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ADDRESS OF JOHN PAUL II
TO THE AMBASSADOR OF DENMARK TO THE HOLY SEE* 

Monday, 23 June 1986

Mr Ambassador,

With great pleasure I welcome you to the Vatican and I gladly accept the Letters of Credence by which you are appointed Ambassador Extraordinary and Plenipotentiary of the Kingdom of Denmark to the Holy See. I am grateful for the greetings which you have transmitted from Her Majesty Queen Margrethe and I would ask you to convey to Her Majesty the assurance of my appreciation and high regard.

You are the second Ambassador to represent your country since diplomatic relations were restored between the Kingdom of Denmark and the Holy See after a long period without official and direct contact. Your presence here today speaks of the firm resolution of both parties to maintain and further develop the excellent relations which we now enjoy.

I note with pleasure that in your speech, Mr Ambassador, you made reference to some areas of concern in which your country and the Holy See share a common interest and a common de sire to collaborate in the search for adequate solutions. Among these great questions are the urgency of working for the cause of peace, the defence of human rights, the promotion of fundamental freedoms, the cause of justice at every level of relations between people and between nations, or groups of nations. You have also made reference to the vital task of feeding the hungry and of promoting appropriate development in regions still labouring under intolerable need.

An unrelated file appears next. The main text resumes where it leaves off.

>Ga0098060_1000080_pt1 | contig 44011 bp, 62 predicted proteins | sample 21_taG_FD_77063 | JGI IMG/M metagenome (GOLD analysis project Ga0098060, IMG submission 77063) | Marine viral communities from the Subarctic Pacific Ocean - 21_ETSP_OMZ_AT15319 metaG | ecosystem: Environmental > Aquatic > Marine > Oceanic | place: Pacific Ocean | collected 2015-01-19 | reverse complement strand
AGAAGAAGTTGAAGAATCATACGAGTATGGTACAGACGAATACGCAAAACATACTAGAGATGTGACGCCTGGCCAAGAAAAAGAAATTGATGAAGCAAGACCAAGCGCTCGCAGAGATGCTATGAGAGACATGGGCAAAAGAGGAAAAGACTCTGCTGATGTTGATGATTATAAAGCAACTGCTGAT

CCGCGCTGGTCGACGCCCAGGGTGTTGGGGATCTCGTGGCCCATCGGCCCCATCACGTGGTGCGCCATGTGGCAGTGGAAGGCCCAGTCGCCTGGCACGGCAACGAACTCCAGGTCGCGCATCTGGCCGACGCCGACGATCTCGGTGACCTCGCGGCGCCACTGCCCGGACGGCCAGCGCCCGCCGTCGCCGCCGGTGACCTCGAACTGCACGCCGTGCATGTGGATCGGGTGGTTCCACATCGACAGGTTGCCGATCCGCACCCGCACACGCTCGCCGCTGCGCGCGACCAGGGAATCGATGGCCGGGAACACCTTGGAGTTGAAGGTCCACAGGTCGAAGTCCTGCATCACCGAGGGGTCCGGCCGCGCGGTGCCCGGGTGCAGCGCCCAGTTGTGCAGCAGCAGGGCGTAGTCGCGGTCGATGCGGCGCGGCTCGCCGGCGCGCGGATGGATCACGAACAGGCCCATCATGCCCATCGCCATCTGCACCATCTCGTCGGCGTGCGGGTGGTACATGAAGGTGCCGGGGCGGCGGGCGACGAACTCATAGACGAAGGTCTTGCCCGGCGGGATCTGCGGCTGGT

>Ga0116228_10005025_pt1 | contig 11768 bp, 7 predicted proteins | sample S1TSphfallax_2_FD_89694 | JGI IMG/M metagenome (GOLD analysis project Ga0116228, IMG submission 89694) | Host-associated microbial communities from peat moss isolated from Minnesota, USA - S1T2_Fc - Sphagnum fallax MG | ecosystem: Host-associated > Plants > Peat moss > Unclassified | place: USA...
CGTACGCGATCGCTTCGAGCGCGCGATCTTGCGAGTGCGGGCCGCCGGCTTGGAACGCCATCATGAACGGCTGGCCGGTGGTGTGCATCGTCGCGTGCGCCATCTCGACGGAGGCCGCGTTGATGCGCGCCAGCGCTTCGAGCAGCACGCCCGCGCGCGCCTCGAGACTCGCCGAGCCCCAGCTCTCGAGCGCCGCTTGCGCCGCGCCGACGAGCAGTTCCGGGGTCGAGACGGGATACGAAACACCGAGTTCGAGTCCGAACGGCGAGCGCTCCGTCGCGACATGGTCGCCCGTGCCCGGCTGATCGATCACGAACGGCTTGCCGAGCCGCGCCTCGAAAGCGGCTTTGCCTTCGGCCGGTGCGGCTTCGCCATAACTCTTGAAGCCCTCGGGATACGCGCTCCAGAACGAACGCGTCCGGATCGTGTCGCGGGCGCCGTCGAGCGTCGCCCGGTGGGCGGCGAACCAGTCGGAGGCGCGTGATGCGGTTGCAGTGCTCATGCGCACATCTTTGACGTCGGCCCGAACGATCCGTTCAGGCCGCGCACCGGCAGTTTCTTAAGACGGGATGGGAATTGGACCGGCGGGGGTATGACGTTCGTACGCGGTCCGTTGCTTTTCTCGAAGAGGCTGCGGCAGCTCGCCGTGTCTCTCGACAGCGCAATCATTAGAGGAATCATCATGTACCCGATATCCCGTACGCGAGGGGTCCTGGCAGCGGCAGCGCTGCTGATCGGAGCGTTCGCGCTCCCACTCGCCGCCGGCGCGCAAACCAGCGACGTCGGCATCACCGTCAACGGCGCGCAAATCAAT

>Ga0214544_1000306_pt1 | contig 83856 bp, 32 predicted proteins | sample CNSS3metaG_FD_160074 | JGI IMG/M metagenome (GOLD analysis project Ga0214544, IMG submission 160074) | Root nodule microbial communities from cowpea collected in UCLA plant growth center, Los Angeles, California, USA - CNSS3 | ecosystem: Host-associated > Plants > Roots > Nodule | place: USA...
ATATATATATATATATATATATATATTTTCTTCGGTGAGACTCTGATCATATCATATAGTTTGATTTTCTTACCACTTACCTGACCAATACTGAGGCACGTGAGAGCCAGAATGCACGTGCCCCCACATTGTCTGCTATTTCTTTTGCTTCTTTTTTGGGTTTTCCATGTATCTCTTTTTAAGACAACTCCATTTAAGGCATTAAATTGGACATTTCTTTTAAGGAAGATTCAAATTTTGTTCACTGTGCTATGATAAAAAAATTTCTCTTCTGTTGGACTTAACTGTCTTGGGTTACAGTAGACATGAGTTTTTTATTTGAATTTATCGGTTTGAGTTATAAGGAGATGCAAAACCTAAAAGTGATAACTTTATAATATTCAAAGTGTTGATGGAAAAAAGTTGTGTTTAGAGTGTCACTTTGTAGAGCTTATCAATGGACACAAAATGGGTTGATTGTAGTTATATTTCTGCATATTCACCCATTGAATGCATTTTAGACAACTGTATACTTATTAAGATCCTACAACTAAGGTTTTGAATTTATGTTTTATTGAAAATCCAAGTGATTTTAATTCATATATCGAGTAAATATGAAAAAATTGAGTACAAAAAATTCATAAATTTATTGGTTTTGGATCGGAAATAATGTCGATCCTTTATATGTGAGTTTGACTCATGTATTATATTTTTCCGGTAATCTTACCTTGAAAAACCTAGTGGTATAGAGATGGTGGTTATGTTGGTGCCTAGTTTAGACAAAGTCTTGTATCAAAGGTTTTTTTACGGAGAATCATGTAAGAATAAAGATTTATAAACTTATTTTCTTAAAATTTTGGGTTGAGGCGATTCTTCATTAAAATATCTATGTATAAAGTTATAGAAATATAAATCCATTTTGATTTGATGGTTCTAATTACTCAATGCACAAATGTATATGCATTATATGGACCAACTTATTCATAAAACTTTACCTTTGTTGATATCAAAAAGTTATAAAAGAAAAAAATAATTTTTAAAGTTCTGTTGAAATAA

The Holy See highly appreciates the readiness of your Government and of your people to respond to the needs of less developed nations. In this you manifest a sensitivity and humanitarian outlook which honours you and is in harmony with Denmark’s millenary Christian tradition.

In this year’s Message for the World Day of Peace I sought to underline the fact that, in the present world situation and in the face of grave dangers threatening peace, leaders with responsibility for political and social life need to consider the common good of the entire family of nations as well as the particular common good of a given country . Only by looking at the world with an acute sense of realism and with a sincere desire to satisfy the legitimate aspirations of peoples to freedom, human dignity and a just share of the world’s goods, can existing tensions and inequalities be resolved.

Here and there "an awareness is gaining ground of the fact that reconciliation, justice and peace between individuals and between nations given the stage that humanity has reached and the very grave threats that hang over its future – are not merely a noble appeal meant for a few idealists but a condition for the survival of life itself" . Public opinion is at times shocked into realising that events which take place is one place or country sometimes extend beyond political frontiers and become the concern of the human family in its entirety. Some policies are such that their effects go beyond the present generation and will endure for many generations to come. All of which points to the need for an acute sense of responsibility and a heightened sensibility to the ethical implications of public policies and decisions.